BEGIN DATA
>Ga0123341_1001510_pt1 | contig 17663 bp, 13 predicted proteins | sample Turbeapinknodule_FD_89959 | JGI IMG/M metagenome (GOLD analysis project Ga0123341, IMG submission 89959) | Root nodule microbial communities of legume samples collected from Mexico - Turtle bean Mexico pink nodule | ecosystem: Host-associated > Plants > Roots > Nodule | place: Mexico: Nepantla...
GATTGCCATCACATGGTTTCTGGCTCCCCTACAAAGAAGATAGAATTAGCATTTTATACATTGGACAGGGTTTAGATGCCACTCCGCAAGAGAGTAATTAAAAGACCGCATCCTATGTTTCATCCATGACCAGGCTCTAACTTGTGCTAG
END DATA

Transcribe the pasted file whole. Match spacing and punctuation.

>Ga0123341_1001510_pt1 | contig 17663 bp, 13 predicted proteins | sample Turbeapinknodule_FD_89959 | JGI IMG/M metagenome (GOLD analysis project Ga0123341, IMG submission 89959) | Root nodule microbial communities of legume samples collected from Mexico - Turtle bean Mexico pink nodule | ecosystem: Host-associated > Plants > Roots > Nodule | place: Mexico: Nepantla...
GATTGCCATCACATGGTTTCTGGCTCCCCTACAAAGAAGATAGAATTAGCATTTTATACATTGGACAGGGTTTAGATGCCACTCCGCAAGAGAGTAATTAAAAGACCGCATCCTATGTTTCATCCATGACCAGGCTCTAACTTGTGCTAG